Of all the war-torn eras in the all the history of the world, why, Frank Miller and Zack Snyder, did you have to wander into mine? Such is my cry, and that of my fellow Greek historians, following the opening weekend of 300: Rise of a Franchise (oops, I meant “Empire”).
We tried to accept the original 300 with patience and grace, happy at least that the public had gotten some insight, however warped and distorted, into the iconic Spartan defeat by invading Persians at the battle of Thermopylae in 480 B.C. We looked forward hopefully to the sequel, which, to judge by its many ads and previews, concerned the battle of Salamis, the miraculous naval victory of the Greeks that same year in the waters off Athens. Some of us, myself included, even encouraged our students to see the movie, thinking that digital technology might do much to illustrate the action of triremes, the oar-powered warships deployed by both sides in that battle.
The timing of 300’s release was especially poignant for me, since it fell in the same week that a new version of Herodotus’s Histories, edited by me and translated by Pamela Mensch, sees publication. Herodotus, after all, wrote a better screenplay—I use the term advisedly—out of the Greco-Persian wars than anyone in the subsequent 2,500 years. Though he lived before the invention of the book, never mind the 3D movie, Herodotus tells his story in a way familiar to modern screenwriters: He invents dialogue to explain his characters’ psychology, observes them in private moments, even recounts (again using fictional license) their dreams. His portraits have astonishing depth—and none are under copyright. So I was dismayed to find that the makers of 300: Rise of an Empire had completely ignored them.
Let’s look for example at Themistocles, the Greek leader who triumphs at Salamis and saves Athenian freedom. Herodotus portrays him not as a warrior but a strategist, trickster, and politician, a wily Odysseus rather than a fierce Achilles. He lines his pockets when opportunities arise, and gets ahead of domestic rivals by craft and deceit. His victory at Salamis is gained by a trick. Seeing that the Greek fleet is about to leave the island and move to safer waters, thus abandoning an advantageous position, Themistocles sends a false message to Xerxes, the Persian king. Portraying himself as the king’s ally, he claims the Greeks are retreating in disorder and will be easy prey for the Persian fleet. Xerxes moves to attack the next day and forces the Greeks to stand and fight. Themistocles’s lie makes him overconfident and lures him into a trap.
This famous stratagem makes a cameo appearance in 300: Rise of an Empire, in that Themistocles sends a message to Xerxes to look for the Greek fleet at Salamis. But there is no deceit involved; the message is instead a challenge, one which Queen Artemisia, whom the film portrays as Xerxes’s chief admiral, rashly accepts. There follows a battle in which Themistocles once again, as he has done on two earlier occasions, eviscerates numerous Persians, sends gallons of blood splashing toward the cameras, and finally engages Artemisia—with whom he has earlier shared an absurdly gratuitous sex scene—in the obligatory duel to the death.
Themistocles is interesting, as Herodotus realized, precisely because he was not a martial hero. He championed the Greek cause largely when it helped him further his own. After the war ended, as Herodotus knew, Themistocles conspired with Xerxes by secret communiqués, and when this was discovered by his countrymen, he fled to Asia, learned Persian, and asked his former enemy for asylum. Ever the shape-shifter and opportunist, he ended his career as a high official in the very empire he had once helped defeat.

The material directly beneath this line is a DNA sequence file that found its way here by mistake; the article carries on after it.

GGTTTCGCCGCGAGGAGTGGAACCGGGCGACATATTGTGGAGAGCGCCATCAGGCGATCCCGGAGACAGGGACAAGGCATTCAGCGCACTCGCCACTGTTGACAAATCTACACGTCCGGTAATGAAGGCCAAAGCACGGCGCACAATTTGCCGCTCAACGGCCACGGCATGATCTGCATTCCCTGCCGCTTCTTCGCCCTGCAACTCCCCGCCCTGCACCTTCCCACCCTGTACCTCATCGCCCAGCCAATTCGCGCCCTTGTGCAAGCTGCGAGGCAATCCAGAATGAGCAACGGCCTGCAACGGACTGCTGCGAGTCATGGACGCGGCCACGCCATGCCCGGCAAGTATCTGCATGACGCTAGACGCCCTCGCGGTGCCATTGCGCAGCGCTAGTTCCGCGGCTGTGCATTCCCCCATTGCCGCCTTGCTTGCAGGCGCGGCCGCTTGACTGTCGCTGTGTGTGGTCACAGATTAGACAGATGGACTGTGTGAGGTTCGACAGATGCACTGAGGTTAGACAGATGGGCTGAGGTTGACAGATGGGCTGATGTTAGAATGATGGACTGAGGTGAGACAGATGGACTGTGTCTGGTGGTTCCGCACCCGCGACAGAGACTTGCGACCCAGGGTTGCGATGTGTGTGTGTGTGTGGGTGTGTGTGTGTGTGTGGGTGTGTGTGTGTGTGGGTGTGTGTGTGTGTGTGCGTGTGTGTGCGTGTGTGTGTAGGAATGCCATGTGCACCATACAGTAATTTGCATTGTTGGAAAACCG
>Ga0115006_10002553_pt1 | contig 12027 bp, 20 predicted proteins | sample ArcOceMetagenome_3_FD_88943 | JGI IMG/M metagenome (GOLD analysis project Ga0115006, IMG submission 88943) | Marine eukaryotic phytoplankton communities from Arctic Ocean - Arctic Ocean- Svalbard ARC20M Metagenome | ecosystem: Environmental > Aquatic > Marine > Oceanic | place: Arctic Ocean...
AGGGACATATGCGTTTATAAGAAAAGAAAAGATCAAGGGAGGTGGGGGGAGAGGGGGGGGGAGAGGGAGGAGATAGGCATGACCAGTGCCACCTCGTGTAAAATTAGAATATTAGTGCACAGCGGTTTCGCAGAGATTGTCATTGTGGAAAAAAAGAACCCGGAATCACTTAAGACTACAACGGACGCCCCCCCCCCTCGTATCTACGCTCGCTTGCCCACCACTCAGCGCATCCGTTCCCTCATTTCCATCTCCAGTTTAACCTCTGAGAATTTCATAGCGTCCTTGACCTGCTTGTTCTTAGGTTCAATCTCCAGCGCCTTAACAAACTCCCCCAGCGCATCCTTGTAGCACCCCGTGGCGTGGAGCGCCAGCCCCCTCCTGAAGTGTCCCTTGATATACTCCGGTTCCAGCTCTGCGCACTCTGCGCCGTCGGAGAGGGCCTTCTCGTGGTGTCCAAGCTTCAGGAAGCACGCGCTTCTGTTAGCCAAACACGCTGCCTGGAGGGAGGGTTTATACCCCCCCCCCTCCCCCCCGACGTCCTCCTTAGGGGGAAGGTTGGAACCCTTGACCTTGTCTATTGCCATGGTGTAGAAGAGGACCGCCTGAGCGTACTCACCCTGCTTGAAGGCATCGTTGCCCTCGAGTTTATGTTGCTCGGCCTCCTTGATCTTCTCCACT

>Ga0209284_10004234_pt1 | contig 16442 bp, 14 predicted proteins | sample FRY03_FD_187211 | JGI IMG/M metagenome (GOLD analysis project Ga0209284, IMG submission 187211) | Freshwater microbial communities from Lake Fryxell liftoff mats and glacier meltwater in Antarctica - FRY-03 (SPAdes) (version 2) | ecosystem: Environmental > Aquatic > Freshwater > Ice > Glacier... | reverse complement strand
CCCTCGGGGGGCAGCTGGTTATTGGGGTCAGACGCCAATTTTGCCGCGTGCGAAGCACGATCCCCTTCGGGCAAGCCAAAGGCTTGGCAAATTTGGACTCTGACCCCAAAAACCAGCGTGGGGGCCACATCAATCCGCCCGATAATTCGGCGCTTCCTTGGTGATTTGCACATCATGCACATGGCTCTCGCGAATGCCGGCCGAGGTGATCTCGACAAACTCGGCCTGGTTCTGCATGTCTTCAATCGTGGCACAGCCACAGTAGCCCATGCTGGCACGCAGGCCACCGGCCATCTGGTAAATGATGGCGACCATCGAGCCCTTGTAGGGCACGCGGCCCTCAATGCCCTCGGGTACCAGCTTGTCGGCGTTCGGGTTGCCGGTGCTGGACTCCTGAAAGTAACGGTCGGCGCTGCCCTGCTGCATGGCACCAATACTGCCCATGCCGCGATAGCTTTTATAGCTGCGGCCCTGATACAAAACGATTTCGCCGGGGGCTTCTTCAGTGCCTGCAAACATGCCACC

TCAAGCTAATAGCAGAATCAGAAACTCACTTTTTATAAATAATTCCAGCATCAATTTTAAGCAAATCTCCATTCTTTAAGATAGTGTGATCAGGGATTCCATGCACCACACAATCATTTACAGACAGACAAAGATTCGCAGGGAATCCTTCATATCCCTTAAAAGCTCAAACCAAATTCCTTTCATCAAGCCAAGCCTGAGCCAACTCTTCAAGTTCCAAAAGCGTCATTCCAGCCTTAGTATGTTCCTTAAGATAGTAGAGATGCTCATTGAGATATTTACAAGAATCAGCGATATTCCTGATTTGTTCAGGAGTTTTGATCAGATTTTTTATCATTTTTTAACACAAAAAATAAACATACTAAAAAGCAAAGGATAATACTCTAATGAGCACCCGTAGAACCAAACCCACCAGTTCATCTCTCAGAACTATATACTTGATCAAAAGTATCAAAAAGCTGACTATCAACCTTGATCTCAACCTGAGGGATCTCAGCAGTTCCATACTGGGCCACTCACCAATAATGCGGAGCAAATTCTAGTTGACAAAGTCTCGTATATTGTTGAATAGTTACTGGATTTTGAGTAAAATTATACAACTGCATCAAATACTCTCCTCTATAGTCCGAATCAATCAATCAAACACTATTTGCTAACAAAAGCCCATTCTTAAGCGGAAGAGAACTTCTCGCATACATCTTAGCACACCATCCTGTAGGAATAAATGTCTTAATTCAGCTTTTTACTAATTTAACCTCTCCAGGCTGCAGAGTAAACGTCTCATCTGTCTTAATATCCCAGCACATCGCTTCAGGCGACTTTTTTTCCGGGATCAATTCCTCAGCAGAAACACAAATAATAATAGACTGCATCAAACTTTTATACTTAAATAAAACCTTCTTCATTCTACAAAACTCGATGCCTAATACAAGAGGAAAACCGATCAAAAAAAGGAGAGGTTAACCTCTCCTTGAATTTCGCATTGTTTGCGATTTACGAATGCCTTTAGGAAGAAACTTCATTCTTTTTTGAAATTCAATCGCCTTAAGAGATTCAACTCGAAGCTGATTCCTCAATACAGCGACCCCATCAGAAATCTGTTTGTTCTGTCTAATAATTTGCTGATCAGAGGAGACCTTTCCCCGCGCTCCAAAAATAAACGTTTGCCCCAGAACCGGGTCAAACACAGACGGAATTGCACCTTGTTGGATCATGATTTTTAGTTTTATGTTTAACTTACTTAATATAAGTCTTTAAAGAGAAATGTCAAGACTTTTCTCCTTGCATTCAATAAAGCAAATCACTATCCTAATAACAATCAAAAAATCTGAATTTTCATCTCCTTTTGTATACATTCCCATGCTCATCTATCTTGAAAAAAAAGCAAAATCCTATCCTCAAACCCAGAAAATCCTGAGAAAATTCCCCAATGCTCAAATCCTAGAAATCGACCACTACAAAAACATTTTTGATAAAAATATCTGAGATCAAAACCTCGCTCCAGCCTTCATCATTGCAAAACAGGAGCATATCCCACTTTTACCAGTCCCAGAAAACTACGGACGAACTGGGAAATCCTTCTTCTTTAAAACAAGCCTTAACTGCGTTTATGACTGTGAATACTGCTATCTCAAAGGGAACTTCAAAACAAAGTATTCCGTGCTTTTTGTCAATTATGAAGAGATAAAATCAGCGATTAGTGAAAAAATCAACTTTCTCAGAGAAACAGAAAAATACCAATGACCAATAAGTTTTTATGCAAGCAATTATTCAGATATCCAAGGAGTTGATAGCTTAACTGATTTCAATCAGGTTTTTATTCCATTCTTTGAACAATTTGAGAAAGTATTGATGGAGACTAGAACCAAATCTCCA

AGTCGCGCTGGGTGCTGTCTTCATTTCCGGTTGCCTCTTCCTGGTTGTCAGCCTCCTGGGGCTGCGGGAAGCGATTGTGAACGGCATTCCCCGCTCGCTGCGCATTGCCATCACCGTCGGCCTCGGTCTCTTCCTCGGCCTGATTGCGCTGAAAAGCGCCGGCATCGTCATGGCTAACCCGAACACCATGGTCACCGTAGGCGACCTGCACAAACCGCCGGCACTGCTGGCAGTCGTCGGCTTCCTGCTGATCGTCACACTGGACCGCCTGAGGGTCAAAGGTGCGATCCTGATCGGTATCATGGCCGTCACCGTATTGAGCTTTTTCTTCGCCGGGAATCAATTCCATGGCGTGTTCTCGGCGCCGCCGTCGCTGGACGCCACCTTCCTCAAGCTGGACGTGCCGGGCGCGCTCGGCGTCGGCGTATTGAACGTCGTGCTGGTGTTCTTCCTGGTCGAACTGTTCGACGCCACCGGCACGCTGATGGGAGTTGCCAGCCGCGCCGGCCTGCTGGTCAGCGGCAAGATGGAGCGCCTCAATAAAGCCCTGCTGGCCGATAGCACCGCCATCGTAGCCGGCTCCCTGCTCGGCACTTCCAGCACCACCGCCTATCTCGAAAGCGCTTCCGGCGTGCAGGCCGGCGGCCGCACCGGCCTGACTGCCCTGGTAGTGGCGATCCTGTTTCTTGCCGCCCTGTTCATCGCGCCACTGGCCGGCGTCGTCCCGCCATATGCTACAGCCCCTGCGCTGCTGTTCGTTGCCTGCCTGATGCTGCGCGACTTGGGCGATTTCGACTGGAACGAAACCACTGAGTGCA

Subtleties of character and motivation have no place in the 300 movies, which attribute to all Greek soldiers an identically grim defiance to match the identical musculature of their numbingly ubiquitous bare abdomens. The need for revenge is usually what drives them, as it drives their Persian counterparts. Queen Artemisia, who also differs profoundly in this film from the admiring portrait in Herodotus, is here given a back story—oddly parallel to that of the Celtic gladiator who anchors the film Pompeii (another heartache for Classicists)—that explains her leadership of the Persian navy as a quest for revenge. Even the multiply-pierced, gold-hued Xerxes, incomprehensible at both a visual and characterological level, is here out for vengeance, against the man who (as the film imagines) had killed his father before his eyes ten years before his invasion.
Is it pointless and ill-tempered to complain of such things, when the 300 movies so clearly rely on comic-book and video-game strategies to entertain and excite us? Perhaps; but why do these films invoke Greek history at all, if they aim only at visual fantasy? Would such shallowness be tolerated in a film about the Battle of Agincourt, immortalized by Shakespeare in Henry V? Or one about the Civil War? The D-Day invasion?
Such treatments are unthinkable, because modern history, we intuitively sense, concerns real people, with complex motives and personalities. The danger of the 300 series is that it denies the same dimensionality to Greek antiquity. By swapping out Herodotus’s vividly human portraits for beefy, blood-drenched superheroes, these films further distance us from the classical past, an era already hard enough for modernity to access under the best of conditions.
It was six years between the first 300 movie and its sequel. Let us hope that six years from now, as the world observes the 2,500th anniversary of the battles of Thermopylae and Salamis, we will not see another dreary installment in this lifeless series. Perhaps Miller and Snyder will by then have moved on, to outer space—a much better landscape, for their existential wars of men versus monsters, than ancient Greek history.